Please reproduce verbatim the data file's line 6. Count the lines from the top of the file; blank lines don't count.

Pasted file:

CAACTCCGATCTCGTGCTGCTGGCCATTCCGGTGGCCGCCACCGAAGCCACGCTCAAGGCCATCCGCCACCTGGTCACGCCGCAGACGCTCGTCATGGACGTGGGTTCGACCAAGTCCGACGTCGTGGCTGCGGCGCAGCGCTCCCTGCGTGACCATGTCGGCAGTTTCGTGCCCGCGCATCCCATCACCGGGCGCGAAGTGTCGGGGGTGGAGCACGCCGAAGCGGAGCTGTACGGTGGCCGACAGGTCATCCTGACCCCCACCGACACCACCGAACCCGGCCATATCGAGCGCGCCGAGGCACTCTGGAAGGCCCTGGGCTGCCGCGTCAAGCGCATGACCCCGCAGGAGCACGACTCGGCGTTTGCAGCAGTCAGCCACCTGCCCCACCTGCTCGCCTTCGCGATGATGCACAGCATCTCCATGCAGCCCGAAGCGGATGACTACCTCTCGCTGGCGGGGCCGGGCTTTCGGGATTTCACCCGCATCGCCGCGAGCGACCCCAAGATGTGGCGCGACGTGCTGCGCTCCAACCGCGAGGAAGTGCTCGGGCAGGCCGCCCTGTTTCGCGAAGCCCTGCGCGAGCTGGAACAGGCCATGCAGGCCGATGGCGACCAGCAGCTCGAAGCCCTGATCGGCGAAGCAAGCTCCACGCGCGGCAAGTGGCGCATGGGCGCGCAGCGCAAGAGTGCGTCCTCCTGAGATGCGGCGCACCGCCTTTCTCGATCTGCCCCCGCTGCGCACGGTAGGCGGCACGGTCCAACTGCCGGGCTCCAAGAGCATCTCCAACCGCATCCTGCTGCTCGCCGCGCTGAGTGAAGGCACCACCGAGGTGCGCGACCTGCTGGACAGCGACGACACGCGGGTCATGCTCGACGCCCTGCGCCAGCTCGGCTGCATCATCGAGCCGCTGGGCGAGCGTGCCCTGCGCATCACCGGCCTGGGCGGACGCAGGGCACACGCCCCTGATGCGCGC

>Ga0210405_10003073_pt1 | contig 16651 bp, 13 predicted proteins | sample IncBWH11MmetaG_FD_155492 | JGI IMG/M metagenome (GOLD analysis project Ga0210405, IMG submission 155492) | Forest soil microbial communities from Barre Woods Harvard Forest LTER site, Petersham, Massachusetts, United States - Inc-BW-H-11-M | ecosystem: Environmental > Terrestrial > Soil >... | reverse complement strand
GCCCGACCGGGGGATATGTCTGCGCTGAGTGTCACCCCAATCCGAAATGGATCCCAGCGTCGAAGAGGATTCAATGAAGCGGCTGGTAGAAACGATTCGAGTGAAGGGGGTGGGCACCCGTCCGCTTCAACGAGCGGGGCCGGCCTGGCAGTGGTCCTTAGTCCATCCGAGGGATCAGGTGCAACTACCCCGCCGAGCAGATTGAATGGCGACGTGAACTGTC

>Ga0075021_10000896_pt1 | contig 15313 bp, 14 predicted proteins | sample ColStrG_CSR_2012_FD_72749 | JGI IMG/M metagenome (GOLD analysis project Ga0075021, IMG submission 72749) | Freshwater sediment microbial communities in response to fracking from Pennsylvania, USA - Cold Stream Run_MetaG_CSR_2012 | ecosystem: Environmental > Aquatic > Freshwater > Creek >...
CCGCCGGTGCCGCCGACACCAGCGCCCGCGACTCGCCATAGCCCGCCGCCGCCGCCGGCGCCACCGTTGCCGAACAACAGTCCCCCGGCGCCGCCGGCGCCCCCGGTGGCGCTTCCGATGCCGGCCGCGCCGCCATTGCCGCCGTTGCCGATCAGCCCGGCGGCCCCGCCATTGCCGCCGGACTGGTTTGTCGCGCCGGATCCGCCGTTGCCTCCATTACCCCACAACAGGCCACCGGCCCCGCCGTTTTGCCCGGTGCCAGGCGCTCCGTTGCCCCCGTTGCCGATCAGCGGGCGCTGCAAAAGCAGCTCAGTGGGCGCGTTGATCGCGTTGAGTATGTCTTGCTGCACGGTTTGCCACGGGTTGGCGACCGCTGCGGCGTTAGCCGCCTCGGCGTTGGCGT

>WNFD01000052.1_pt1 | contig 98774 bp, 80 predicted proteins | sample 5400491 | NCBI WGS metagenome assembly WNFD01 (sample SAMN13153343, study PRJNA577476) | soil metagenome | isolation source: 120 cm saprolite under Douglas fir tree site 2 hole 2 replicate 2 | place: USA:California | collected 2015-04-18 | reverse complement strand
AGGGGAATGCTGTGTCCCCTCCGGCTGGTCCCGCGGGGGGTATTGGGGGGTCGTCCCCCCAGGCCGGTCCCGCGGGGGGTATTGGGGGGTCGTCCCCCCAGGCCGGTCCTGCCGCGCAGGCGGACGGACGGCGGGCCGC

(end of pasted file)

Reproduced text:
>WNFD01000052.1_pt1 | contig 98774 bp, 80 predicted proteins | sample 5400491 | NCBI WGS metagenome assembly WNFD01 (sample SAMN13153343, study PRJNA577476) | soil metagenome | isolation source: 120 cm saprolite under Douglas fir tree site 2 hole 2 replicate 2 | place: USA:California | collected 2015-04-18 | reverse complement strand